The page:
(Note, that’s a May map because June isn’t up yet and obviously July isn’t up yet either.)

    Clearly, 1988 was FAR WORSE than what we’re seeing now. Every year has dry spots in the U.S. in early July. If there weren’t any, I’d be worried that the CAGW were right!

    -Scott

  19. trbixler says:

    No fireworks in Marina Del Rey, city of Los Angeles is out of money!

  20. Ric Werme says:

    starzmom says:
    July 3, 2011 at 6:19 pm

    Happy Fourth Everybody!! There are some folks out in western Kansas who are too dry for fireworks–here in northeast Kansas we have more water than we know what to do with. It all evens out in the long run–really.

    Do you guys get all the fireworks from western Kansas to add to your displays?

  21. trbixler says:

    Just noticed the weather map has L.A. bright red with a temp of 67 F. New York 73 and blue. Mann at work? No fireworks but bright map?

  22. mike g says:

    @trbixler says:
    July 3, 2011 at 6:34 pm

    No fireworks in Marina Del Rey, city of Los Angeles is out of money!

    That’s actually stopping them?

  23. dp says:

    Didn’t we just go through this nonsense last year in Russia where it was agreed a little regional warmth (and I presume cooling as when it recently snowed in California) was the result of natural events? Brad has earned his tattoo.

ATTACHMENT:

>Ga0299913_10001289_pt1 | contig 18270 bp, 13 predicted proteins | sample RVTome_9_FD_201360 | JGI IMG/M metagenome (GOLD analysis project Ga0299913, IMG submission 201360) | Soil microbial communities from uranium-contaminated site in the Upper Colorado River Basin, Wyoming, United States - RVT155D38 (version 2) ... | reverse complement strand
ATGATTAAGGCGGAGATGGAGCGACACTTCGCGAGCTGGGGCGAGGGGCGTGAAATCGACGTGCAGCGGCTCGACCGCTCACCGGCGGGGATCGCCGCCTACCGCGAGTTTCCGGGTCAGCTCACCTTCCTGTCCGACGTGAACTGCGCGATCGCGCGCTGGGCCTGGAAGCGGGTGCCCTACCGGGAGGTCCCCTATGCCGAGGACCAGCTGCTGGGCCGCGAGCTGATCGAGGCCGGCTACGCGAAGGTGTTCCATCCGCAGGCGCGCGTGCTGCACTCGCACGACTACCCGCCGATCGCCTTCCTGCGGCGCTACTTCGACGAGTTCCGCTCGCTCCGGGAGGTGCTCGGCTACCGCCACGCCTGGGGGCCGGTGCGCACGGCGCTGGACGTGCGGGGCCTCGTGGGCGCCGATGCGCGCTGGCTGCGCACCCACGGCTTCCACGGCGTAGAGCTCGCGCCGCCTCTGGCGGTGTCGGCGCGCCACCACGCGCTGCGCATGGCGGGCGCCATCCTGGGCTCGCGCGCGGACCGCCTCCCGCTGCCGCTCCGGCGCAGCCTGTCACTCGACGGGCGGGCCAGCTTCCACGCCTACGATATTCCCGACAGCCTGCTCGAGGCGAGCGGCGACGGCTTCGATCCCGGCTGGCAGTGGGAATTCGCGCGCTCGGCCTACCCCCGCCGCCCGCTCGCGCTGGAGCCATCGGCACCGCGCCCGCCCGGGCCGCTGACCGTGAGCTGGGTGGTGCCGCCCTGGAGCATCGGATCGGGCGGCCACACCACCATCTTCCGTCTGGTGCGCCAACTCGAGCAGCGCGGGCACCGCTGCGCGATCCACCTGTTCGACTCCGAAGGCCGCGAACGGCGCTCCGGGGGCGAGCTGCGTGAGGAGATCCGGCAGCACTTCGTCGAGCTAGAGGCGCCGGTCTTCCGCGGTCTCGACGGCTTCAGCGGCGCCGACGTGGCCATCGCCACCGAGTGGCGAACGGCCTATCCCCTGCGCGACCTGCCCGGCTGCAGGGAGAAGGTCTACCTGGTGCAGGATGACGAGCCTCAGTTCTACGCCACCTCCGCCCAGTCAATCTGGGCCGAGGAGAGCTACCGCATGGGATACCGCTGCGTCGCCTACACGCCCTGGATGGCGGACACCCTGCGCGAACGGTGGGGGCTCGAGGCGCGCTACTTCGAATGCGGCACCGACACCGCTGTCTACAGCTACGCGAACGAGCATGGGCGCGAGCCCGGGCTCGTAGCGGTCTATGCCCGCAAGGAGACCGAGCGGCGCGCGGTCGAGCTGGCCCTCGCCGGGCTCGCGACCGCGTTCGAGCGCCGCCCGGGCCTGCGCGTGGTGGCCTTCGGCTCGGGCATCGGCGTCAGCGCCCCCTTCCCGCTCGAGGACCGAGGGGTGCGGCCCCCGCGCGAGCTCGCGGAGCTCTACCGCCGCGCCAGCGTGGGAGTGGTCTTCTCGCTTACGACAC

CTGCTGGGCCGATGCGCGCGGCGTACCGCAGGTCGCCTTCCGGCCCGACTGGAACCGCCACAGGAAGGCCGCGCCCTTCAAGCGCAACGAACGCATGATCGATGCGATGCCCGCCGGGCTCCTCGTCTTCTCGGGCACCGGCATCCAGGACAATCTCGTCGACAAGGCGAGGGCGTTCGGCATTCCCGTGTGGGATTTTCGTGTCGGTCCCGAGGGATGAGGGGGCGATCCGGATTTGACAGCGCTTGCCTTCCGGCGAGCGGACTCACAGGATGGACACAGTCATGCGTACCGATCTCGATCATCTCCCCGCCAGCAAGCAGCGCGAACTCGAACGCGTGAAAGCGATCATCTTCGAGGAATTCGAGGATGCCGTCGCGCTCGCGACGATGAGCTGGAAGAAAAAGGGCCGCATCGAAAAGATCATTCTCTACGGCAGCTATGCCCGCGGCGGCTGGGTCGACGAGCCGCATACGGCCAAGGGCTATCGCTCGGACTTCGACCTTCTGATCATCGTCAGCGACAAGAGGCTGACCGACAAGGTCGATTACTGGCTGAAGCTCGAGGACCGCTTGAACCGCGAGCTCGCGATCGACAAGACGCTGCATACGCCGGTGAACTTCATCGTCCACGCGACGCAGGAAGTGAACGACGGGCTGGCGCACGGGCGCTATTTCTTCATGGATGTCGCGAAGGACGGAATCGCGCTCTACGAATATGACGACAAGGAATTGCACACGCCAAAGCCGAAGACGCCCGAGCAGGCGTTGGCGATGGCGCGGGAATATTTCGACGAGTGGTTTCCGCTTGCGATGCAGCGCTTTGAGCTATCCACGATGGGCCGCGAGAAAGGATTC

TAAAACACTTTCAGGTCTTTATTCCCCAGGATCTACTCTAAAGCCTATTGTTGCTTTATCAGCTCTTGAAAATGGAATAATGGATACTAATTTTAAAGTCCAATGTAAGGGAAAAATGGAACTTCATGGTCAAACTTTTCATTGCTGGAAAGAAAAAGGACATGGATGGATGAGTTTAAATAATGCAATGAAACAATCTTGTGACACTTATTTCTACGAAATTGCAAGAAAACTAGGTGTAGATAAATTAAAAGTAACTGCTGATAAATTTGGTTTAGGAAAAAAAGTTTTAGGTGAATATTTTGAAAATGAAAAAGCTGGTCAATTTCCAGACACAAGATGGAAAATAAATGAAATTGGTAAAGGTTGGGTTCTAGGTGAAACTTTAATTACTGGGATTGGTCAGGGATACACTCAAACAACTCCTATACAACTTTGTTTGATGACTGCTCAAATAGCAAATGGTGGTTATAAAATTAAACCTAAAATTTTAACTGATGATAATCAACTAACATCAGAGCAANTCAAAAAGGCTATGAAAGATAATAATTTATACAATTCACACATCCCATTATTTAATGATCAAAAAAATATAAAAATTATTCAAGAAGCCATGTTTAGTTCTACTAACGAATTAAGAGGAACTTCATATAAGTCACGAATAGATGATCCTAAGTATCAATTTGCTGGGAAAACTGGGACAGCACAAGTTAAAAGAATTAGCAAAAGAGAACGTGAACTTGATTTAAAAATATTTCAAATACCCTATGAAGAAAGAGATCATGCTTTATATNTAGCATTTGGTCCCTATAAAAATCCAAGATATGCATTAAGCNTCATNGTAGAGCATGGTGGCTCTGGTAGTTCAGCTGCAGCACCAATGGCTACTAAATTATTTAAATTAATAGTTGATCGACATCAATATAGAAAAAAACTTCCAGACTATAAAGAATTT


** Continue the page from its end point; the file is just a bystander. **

24. Tom t says:

    Dang, if only our ancestors did not discover fire.
    I had thought the AGW alarmists had wanted to knock us back to the stone age. Now it looks like they want to knock us back even farther than that.

  25. David Falkner says:

    The NYT. Geez.

    Anyone want to come to our Winter Solstice celebration of the Solstice tree decorated by ambiguous sled faring folk dressed in red? Frank and Tim are getting married. You’re all invited. Don’t forget, bring veggies because you know meat is bad for the environment. Oh, and please try to leave the USBs of stolen government files in the right reporter’s stocking. Revkin doesn’t approve of stolen files folks.

  26. Amino Acids in Meteorites says:

    For those who don’t know who Joe Bastardi is here he is on video talking about cooling that is likely coming to the earth and not warming:

  27. twawki says:

    Independence day from the greens – every day of the year

  28. Fergus T. Ambrose says:

    Drink beer and avoid CO2 hair in food.

  29. WillR says:

    Youse guys are late to the party. We had this scare in Canada years ago — and it helps cut down plution yah know! No smoke from barbeecues and no more asthma and no more smog.It made the rounds in Toronto area just a few years ago. I promptly barbied a few burgers and contemplated the injustice of the universe…